A few days after watching the film, I mentioned how much I loved it to a friend. "Oh, no. Not that film,'' they said and rubbed their forehead. Though I knew the film was combative and incendiary, I still didn't exactly know what "that" referred to at the time. A quick search on the internet changed that. A quick search, which turned into a long search, revealed a wildfire of anger surrounding the film. And it's strange to stumble upon rage after-the-fact, to step outside the world of a film and see that the discourse surrounding a film has been doused in indignation and dismissal, as if the film needed to be warded off, enclosed and sequestered, a controlled burn meant to save what exactly? Whom exactly? 
     Negative reviews come and go, so it wasn't this aspect that felt especially noxious about the mainstream reviews of Malcolm & Marie, but rather how incensed and contemptuous the reviews were, how deadset they seemed on dismissing and obliterating the film as quickly as possible. But anxiety, like fear, leaves a residue. And the residue of rage from many mainstream reviews of Malcolm & Marie was clear. When traced, the rage pointed to a specific, professional anxiety about film criticism that the movie had breached, a line overstepped. To my mind, this professional anxiety boils down to a specific question: is film criticism legitimate in an exploitative, consumer-driven society?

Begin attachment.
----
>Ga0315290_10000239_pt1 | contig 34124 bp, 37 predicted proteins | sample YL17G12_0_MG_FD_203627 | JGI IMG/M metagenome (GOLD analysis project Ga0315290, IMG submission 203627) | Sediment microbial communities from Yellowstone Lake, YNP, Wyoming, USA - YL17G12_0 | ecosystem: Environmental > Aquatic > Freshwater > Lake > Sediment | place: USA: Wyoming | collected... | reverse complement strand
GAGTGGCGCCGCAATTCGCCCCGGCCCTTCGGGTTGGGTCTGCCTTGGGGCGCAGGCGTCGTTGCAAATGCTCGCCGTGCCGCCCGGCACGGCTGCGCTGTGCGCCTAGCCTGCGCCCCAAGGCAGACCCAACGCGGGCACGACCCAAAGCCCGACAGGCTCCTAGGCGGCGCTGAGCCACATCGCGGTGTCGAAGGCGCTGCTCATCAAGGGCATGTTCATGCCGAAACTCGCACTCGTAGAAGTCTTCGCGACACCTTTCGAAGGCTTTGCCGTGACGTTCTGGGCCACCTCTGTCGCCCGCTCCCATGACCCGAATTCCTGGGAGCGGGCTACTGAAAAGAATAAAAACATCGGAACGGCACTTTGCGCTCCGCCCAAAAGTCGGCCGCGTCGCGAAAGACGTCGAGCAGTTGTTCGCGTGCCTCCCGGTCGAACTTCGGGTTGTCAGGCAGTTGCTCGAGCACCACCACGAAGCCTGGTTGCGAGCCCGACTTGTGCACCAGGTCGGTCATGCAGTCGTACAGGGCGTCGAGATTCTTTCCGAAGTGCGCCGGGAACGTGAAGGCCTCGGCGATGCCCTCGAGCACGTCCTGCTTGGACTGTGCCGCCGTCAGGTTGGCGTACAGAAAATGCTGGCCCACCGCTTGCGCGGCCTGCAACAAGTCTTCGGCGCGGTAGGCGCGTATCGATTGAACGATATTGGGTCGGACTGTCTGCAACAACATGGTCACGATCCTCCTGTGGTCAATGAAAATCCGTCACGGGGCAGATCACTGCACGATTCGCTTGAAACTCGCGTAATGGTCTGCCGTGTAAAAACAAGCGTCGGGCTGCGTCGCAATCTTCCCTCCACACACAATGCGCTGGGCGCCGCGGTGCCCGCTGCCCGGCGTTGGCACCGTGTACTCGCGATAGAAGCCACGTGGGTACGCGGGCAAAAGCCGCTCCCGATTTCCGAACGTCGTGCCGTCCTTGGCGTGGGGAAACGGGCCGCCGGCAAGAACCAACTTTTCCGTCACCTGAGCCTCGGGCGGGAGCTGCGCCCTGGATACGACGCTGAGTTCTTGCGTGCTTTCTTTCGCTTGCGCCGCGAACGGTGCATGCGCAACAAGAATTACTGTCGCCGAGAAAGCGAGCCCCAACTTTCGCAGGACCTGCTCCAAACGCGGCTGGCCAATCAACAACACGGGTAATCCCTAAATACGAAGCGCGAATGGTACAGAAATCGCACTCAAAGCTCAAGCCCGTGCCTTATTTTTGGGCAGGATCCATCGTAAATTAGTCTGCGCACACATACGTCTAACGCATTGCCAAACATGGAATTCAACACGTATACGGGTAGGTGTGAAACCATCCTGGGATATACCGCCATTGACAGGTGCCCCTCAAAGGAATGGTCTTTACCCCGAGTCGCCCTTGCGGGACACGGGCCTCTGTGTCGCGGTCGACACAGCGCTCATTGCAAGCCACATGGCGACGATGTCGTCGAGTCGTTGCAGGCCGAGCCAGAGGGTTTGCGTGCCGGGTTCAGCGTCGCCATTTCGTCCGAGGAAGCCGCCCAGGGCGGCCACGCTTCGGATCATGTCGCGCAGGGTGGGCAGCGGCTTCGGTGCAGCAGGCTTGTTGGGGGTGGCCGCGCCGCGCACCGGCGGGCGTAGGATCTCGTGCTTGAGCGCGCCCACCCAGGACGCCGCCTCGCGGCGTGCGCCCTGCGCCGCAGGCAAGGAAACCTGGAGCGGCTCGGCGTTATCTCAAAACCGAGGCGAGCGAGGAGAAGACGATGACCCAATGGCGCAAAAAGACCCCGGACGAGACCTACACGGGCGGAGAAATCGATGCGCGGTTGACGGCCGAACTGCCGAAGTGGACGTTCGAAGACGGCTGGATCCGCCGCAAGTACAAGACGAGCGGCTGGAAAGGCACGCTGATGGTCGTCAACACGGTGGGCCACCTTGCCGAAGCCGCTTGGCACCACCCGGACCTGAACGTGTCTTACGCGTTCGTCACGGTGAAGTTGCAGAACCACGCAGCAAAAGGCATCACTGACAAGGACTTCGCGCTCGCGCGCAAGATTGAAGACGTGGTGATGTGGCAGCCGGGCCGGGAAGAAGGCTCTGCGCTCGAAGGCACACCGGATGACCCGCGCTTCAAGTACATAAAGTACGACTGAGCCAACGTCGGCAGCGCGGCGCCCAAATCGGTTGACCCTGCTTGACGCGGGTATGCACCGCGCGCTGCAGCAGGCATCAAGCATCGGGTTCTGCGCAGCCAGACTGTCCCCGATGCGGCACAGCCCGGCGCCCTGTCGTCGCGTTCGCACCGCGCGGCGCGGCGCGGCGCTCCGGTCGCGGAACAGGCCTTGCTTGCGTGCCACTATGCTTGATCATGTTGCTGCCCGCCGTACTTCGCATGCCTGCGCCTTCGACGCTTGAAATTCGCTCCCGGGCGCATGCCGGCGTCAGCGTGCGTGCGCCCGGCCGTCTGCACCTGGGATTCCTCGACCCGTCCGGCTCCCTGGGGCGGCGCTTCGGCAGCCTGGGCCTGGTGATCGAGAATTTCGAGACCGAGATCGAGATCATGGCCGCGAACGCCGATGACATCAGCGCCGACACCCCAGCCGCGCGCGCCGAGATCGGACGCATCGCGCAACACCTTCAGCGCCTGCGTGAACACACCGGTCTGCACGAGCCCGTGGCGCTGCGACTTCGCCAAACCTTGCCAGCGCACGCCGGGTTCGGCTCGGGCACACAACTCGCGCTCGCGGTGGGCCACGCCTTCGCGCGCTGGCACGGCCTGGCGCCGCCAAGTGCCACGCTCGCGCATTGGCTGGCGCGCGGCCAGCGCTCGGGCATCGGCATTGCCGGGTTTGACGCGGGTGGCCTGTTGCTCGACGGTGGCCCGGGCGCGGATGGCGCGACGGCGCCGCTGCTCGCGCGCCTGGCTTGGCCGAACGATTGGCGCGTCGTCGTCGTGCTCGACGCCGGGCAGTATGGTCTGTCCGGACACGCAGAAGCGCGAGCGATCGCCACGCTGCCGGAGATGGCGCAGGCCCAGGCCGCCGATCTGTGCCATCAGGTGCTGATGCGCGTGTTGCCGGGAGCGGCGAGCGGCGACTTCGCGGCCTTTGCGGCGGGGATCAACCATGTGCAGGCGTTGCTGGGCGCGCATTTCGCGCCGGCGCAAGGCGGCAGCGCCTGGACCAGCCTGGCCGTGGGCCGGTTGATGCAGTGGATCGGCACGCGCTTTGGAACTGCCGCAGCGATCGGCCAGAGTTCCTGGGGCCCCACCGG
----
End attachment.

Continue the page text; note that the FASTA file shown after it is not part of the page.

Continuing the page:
I have always been skeptical, if not annoyed, by film reviews, because although there are many mainstream critics who are capable of nuanced and thoughtful opinions on films, let's be honest, so many reviews deliver a product for their readership—that is, a distilled evaluation of a film—a review-as-ideology—that tells their readership "what the message is," and, as a result, whether the film is any good, worth watching, worth spending money on, or, most disturbingly, whether it aligns with unexamined moral values. (Not surprisingly, Malcolm & Marie's director and lead actress discussed our culture's ideological needs in an interview). And I'll happily argue that the U.S's exploitative, consumer-driven society plays a major role in all this, if not the prevailing one.